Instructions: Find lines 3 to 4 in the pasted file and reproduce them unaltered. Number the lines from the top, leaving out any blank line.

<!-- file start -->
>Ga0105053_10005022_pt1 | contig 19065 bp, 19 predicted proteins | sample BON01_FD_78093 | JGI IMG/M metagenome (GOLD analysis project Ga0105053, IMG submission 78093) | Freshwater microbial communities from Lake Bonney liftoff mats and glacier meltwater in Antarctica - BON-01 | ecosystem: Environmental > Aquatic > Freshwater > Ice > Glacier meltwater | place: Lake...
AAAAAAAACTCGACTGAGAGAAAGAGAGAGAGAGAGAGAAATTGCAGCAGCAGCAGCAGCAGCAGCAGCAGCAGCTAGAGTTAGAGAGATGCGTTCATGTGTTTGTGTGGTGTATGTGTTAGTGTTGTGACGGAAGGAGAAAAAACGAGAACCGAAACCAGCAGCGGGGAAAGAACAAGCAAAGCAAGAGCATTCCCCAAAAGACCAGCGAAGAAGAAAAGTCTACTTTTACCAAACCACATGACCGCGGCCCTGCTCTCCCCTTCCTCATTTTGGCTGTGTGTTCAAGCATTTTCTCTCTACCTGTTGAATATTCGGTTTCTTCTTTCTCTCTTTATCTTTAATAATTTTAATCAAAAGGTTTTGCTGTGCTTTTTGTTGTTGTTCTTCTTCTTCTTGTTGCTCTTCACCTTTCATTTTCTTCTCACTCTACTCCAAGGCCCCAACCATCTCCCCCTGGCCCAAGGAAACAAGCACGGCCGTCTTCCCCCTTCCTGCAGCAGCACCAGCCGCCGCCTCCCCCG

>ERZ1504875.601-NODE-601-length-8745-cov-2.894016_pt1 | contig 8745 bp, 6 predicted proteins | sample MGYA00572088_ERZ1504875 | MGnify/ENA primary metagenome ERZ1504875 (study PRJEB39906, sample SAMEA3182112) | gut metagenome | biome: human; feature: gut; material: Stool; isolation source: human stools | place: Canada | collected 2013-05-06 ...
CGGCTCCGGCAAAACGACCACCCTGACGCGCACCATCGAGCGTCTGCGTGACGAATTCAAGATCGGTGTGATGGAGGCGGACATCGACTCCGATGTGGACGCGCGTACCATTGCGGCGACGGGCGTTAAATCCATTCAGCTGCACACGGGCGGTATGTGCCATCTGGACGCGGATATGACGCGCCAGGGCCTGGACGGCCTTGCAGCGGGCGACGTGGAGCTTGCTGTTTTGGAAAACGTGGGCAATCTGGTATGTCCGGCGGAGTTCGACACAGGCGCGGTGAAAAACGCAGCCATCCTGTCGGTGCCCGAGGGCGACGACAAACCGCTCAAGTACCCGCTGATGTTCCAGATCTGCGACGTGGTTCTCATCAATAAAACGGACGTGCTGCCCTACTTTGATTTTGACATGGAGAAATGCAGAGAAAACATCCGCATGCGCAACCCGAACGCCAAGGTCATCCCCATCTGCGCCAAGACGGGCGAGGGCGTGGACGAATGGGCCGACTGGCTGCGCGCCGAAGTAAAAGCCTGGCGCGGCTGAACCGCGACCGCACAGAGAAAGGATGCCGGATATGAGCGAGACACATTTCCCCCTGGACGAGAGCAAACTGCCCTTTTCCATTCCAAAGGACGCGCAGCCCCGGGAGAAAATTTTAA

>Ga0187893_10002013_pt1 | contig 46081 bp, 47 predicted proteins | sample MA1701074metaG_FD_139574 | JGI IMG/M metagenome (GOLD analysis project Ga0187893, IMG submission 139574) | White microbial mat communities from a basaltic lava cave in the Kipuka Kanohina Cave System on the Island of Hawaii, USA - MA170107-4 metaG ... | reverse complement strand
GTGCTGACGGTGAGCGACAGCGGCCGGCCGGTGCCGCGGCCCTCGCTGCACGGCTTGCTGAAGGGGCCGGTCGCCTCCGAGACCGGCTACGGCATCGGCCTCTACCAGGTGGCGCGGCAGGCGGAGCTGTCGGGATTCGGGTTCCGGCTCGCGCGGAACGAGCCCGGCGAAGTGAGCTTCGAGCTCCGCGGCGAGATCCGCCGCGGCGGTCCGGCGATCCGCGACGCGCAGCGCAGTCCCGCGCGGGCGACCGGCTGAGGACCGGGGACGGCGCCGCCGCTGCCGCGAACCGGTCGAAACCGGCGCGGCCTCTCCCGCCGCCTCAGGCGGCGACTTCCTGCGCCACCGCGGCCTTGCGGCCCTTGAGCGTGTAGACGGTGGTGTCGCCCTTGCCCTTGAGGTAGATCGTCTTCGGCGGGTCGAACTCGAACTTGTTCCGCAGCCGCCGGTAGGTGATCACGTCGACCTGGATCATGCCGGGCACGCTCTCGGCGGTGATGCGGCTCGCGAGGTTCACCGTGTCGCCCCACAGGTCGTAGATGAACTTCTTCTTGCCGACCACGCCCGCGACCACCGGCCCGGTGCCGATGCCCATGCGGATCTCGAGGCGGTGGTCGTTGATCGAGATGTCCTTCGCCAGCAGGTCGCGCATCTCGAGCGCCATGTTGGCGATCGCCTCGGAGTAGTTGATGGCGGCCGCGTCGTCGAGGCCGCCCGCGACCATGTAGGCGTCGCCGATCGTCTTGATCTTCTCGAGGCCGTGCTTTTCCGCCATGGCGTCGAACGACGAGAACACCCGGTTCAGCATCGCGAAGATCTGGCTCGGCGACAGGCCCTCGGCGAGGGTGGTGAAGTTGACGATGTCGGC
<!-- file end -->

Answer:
>ERZ1504875.601-NODE-601-length-8745-cov-2.894016_pt1 | contig 8745 bp, 6 predicted proteins | sample MGYA00572088_ERZ1504875 | MGnify/ENA primary metagenome ERZ1504875 (study PRJEB39906, sample SAMEA3182112) | gut metagenome | biome: human; feature: gut; material: Stool; isolation source: human stools | place: Canada | collected 2013-05-06 ...
CGGCTCCGGCAAAACGACCACCCTGACGCGCACCATCGAGCGTCTGCGTGACGAATTCAAGATCGGTGTGATGGAGGCGGACATCGACTCCGATGTGGACGCGCGTACCATTGCGGCGACGGGCGTTAAATCCATTCAGCTGCACACGGGCGGTATGTGCCATCTGGACGCGGATATGACGCGCCAGGGCCTGGACGGCCTTGCAGCGGGCGACGTGGAGCTTGCTGTTTTGGAAAACGTGGGCAATCTGGTATGTCCGGCGGAGTTCGACACAGGCGCGGTGAAAAACGCAGCCATCCTGTCGGTGCCCGAGGGCGACGACAAACCGCTCAAGTACCCGCTGATGTTCCAGATCTGCGACGTGGTTCTCATCAATAAAACGGACGTGCTGCCCTACTTTGATTTTGACATGGAGAAATGCAGAGAAAACATCCGCATGCGCAACCCGAACGCCAAGGTCATCCCCATCTGCGCCAAGACGGGCGAGGGCGTGGACGAATGGGCCGACTGGCTGCGCGCCGAAGTAAAAGCCTGGCGCGGCTGAACCGCGACCGCACAGAGAAAGGATGCCGGATATGAGCGAGACACATTTCCCCCTGGACGAGAGCAAACTGCCCTTTTCCATTCCAAAGGACGCGCAGCCCCGGGAGAAAATTTTAA